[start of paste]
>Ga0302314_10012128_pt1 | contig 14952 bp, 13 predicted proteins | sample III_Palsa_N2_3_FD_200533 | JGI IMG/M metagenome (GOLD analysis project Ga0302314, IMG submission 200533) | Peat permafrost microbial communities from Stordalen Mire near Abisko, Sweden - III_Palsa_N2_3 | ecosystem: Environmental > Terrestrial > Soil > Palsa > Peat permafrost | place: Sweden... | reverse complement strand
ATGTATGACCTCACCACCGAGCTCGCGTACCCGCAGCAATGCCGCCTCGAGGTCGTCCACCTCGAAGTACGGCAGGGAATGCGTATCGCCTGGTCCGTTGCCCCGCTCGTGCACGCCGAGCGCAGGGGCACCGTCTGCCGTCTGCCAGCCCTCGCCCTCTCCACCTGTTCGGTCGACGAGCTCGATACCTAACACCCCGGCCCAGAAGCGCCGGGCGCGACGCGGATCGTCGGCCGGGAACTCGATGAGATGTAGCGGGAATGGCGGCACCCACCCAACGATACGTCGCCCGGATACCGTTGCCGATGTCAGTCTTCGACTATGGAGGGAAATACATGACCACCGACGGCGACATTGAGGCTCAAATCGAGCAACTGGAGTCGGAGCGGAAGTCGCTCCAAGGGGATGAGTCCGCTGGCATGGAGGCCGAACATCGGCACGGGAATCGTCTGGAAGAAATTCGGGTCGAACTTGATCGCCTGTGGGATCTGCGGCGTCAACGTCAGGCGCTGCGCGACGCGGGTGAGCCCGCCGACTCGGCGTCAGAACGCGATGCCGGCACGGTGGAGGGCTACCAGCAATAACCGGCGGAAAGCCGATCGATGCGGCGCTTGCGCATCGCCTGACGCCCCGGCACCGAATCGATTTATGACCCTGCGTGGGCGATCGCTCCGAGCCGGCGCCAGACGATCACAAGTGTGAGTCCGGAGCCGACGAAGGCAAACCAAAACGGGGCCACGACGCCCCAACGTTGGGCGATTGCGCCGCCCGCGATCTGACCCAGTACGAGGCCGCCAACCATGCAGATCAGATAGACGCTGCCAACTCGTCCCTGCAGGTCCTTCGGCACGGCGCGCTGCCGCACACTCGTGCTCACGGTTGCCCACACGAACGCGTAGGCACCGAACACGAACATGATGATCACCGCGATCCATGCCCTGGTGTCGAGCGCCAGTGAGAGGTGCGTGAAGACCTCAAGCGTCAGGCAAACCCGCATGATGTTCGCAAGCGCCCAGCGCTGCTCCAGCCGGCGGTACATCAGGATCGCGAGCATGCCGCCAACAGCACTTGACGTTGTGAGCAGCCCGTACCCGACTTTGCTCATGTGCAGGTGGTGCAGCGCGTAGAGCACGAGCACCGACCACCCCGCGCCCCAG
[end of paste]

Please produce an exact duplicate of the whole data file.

>Ga0302314_10012128_pt1 | contig 14952 bp, 13 predicted proteins | sample III_Palsa_N2_3_FD_200533 | JGI IMG/M metagenome (GOLD analysis project Ga0302314, IMG submission 200533) | Peat permafrost microbial communities from Stordalen Mire near Abisko, Sweden - III_Palsa_N2_3 | ecosystem: Environmental > Terrestrial > Soil > Palsa > Peat permafrost | place: Sweden... | reverse complement strand
ATGTATGACCTCACCACCGAGCTCGCGTACCCGCAGCAATGCCGCCTCGAGGTCGTCCACCTCGAAGTACGGCAGGGAATGCGTATCGCCTGGTCCGTTGCCCCGCTCGTGCACGCCGAGCGCAGGGGCACCGTCTGCCGTCTGCCAGCCCTCGCCCTCTCCACCTGTTCGGTCGACGAGCTCGATACCTAACACCCCGGCCCAGAAGCGCCGGGCGCGACGCGGATCGTCGGCCGGGAACTCGATGAGATGTAGCGGGAATGGCGGCACCCACCCAACGATACGTCGCCCGGATACCGTTGCCGATGTCAGTCTTCGACTATGGAGGGAAATACATGACCACCGACGGCGACATTGAGGCTCAAATCGAGCAACTGGAGTCGGAGCGGAAGTCGCTCCAAGGGGATGAGTCCGCTGGCATGGAGGCCGAACATCGGCACGGGAATCGTCTGGAAGAAATTCGGGTCGAACTTGATCGCCTGTGGGATCTGCGGCGTCAACGTCAGGCGCTGCGCGACGCGGGTGAGCCCGCCGACTCGGCGTCAGAACGCGATGCCGGCACGGTGGAGGGCTACCAGCAATAACCGGCGGAAAGCCGATCGATGCGGCGCTTGCGCATCGCCTGACGCCCCGGCACCGAATCGATTTATGACCCTGCGTGGGCGATCGCTCCGAGCCGGCGCCAGACGATCACAAGTGTGAGTCCGGAGCCGACGAAGGCAAACCAAAACGGGGCCACGACGCCCCAACGTTGGGCGATTGCGCCGCCCGCGATCTGACCCAGTACGAGGCCGCCAACCATGCAGATCAGATAGACGCTGCCAACTCGTCCCTGCAGGTCCTTCGGCACGGCGCGCTGCCGCACACTCGTGCTCACGGTTGCCCACACGAACGCGTAGGCACCGAACACGAACATGATGATCACCGCGATCCATGCCCTGGTGTCGAGCGCCAGTGAGAGGTGCGTGAAGACCTCAAGCGTCAGGCAAACCCGCATGATGTTCGCAAGCGCCCAGCGCTGCTCCAGCCGGCGGTACATCAGGATCGCGAGCATGCCGCCAACAGCACTTGACGTTGTGAGCAGCCCGTACCCGACTTTGCTCATGTGCAGGTGGTGCAGCGCGTAGAGCACGAGCACCGACCACCCCGCGCCCCAG